Miller speeds readers down American roads

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WEB miller bookcopyright the Chronicle November 12, 2014

Reviewed by Joseph Gresser

Museum of the Americas, by Gary Lee Miller. Published by Fomite Press, Burlington, 2014. Paperbound, 169 pages, $14.95.

Roads run through the 11 stories in Gary Lee Miller’s collection. Characters travel, or are passed by as they watch others speed out of sight.

This, I suppose, makes him an American writer. The choice between going and staying is one that is central to fiction in a country where it is not unusual for a person to slip his moorings and make another life in another state.

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Lake Region’s Pippin — a lively performance with a groovy feel

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A despondent Pippin (Nate Chambers) gets schooled by his well-preserved grandmother (Karamae Hayman-Jones).  Also listening, as Ms. Hayman-Jones rocked the house during a Halloween matinee, are her fellow players (left to right, Kayla Poginy and Mariah Moore).   Photo by Joseph Gresser

A despondent Pippin (Nate Chambers) gets schooled by his well-preserved grandmother (Karamae Hayman-Jones). Also listening, as Ms. Hayman-Jones rocked the house during a Halloween matinee, are her fellow players (left to right, Kayla Poginy and Mariah Moore). Photo by Joseph Gresser

copyright the Chronicle November 5, 2014

by Joseph Gresser

ORLEANS — Lake Region Union High School’s production of Pippin could be taking place anywhere, at any time.

That, of course, is only true of what happens on stage. In our world the shows will be performed at 7 p.m. on Thursday, November 6, Friday, November 7, and Saturday, November 8. Audiences can be confident the shows will go on at the Opera House at the Orleans Municipal Building.

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Ted Hoagland publishes twenty-fourth book

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WEB hoagland devil covercopyright the Chronicle October 1, 2014

Reviewed by Natalie Hormilla

The Devil’s Tub, by Edward Hoagland. 240 pages. Hardcover. Published by Arcade Publishing. $24.95.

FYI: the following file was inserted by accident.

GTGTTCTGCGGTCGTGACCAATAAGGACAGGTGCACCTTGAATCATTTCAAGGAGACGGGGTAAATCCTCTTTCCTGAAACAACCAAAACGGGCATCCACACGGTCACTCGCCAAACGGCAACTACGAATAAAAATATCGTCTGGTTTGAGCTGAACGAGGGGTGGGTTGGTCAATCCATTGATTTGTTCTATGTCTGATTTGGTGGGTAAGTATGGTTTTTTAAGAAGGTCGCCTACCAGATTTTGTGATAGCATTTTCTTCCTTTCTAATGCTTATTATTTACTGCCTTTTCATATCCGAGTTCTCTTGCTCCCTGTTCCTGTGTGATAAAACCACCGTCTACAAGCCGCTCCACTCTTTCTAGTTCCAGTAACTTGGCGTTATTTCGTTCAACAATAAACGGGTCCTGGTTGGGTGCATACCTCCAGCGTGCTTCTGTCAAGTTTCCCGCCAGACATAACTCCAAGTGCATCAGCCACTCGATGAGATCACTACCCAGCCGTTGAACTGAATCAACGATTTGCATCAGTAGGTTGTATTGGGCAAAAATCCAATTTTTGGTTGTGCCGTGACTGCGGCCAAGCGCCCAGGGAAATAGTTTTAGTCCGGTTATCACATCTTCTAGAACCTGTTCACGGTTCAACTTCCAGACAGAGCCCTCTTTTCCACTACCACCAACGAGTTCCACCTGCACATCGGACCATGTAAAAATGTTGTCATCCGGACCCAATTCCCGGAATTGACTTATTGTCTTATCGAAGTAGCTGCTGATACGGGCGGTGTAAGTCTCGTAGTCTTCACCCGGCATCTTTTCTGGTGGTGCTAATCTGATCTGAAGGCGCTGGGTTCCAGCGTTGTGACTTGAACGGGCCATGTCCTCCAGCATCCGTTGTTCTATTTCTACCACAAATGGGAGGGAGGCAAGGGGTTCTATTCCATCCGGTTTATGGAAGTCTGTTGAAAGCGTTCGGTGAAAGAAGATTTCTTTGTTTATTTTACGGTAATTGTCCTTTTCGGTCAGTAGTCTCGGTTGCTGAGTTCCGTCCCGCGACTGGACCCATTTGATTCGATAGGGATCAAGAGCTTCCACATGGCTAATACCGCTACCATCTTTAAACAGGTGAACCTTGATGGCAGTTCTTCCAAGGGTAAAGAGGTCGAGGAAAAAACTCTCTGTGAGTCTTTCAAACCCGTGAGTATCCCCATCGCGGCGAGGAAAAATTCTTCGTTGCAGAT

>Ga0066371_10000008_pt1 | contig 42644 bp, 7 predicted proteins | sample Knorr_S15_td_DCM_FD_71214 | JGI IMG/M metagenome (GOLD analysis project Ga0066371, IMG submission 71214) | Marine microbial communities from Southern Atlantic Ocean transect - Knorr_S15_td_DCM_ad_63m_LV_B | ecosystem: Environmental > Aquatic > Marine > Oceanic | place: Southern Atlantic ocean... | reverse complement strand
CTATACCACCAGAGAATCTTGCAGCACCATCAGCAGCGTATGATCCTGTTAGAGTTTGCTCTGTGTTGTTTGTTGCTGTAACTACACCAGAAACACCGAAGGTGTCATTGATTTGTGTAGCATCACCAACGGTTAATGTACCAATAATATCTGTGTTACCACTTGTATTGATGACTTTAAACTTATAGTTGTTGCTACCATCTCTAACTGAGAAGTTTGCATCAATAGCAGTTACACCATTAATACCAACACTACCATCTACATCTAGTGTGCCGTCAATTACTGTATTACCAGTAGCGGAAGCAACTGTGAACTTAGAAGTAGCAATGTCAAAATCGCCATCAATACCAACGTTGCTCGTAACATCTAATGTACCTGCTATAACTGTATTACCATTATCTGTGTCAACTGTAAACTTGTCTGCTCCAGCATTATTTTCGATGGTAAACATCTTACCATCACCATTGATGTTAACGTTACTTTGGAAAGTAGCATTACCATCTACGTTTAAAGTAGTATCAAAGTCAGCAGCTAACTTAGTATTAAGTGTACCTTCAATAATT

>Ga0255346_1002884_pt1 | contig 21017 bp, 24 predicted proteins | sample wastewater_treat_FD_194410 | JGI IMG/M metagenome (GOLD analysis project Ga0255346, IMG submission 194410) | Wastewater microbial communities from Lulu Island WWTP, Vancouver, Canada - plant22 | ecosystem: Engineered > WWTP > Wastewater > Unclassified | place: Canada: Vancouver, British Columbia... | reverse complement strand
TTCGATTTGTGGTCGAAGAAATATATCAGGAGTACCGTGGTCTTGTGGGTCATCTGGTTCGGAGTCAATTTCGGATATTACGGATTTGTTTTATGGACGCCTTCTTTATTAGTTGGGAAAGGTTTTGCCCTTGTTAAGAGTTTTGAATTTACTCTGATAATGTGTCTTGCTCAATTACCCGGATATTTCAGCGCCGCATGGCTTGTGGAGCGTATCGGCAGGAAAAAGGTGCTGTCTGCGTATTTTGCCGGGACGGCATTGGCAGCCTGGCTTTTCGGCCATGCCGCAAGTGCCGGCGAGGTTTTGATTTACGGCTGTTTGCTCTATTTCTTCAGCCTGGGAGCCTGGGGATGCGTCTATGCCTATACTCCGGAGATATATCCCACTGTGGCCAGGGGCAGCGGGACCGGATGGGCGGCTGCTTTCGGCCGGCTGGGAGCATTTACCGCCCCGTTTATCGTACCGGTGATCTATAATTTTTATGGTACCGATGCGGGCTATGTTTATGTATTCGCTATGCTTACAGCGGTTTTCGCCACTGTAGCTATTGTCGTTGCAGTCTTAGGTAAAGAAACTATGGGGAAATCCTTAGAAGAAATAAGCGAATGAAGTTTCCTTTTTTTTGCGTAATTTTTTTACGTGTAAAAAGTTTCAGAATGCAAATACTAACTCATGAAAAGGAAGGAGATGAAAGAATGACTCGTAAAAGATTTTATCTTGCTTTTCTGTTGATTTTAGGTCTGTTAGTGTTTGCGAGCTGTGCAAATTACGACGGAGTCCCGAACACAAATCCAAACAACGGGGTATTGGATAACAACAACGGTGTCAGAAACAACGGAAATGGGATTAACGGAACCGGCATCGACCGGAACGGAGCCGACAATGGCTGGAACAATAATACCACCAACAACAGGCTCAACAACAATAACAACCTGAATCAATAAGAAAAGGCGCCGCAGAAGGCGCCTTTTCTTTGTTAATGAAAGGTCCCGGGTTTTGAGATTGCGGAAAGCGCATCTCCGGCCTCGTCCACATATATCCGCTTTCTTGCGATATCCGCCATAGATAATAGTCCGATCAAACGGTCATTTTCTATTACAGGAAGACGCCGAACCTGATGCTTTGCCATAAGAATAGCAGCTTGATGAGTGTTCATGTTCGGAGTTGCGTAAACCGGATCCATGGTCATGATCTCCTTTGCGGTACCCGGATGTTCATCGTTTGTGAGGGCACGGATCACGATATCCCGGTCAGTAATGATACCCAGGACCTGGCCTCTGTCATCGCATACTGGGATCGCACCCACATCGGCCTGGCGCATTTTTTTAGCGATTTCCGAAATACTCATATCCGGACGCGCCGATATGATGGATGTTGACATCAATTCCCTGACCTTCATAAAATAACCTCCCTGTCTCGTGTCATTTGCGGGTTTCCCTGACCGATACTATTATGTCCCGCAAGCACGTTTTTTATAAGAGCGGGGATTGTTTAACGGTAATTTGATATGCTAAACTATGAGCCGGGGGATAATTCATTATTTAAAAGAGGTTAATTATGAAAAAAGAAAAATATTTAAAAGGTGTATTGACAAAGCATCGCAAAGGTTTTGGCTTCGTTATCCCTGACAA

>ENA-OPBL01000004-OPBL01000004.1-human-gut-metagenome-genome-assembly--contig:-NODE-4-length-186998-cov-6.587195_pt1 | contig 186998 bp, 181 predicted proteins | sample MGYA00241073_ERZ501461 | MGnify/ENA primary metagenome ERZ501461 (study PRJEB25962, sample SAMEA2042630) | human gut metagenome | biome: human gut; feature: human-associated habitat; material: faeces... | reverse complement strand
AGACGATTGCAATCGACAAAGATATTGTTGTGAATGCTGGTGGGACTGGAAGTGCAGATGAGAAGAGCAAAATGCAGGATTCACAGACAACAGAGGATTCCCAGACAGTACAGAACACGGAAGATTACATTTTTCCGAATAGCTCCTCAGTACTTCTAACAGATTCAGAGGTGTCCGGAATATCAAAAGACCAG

BARTON — “I’m ready to die,” said Edward Hoagland while seated comfortably in his longtime summer home in Barton. “I’d be totally content if I died tomorrow.”

Mr. Hoagland said this without a single degree of suicidal tendency. He means that he’s a writer who is content with his life’s work.

If he did die tomorrow, he’d miss the reviews, he said, with a laugh.

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Ruminations: on dumpster diving, or clearing out the garden

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WEB rumination curious harvestcopyright the Chronicle September 10, 2014

by Joseph Gresser

A Curious Harvest: The Practical Art of Cooking Everything, by Maximus Thaler and Dayna Safferstein; published by Quarry Books, Beverly, Massachusetts, 2014; 160 pages, softbound, $24.99.

There is hardly any point in searching for a topic for this column. Like a cow grazing in the field, the writer is best off using what he finds before him.

In this case it is A Curious Harvest: The Practical Art of Cooking Everything. Elka Schumann handed a copy of the book to me a week or so ago while we stood talking in the kitchen at the Bread and Puppet Theater in Glover.

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Girl treks to Vermont in post apocalyptic novel

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WEB polly reviewcopyright the Chronicle September 10, 2014

Polly And The One And Only World, by Don Bredes. 335 pages. Paperback. Published by Green Writers Press. $14.95.

Reviewed by Tena Starr

Polly and the One and Only World is a page-turner.

I picked up the book on a Monday night, was a little late for work Tuesday morning because I desperately wanted to know what happened next, and finished it at two Wednesday morning.

You know that kind of book — the kind where you look at the clock and tell yourself you really should turn the lights off and go to sleep. Instead, you say, well, maybe just one more chapter, and keep saying it, until you’re at the end and know you’ll regret it in the morning.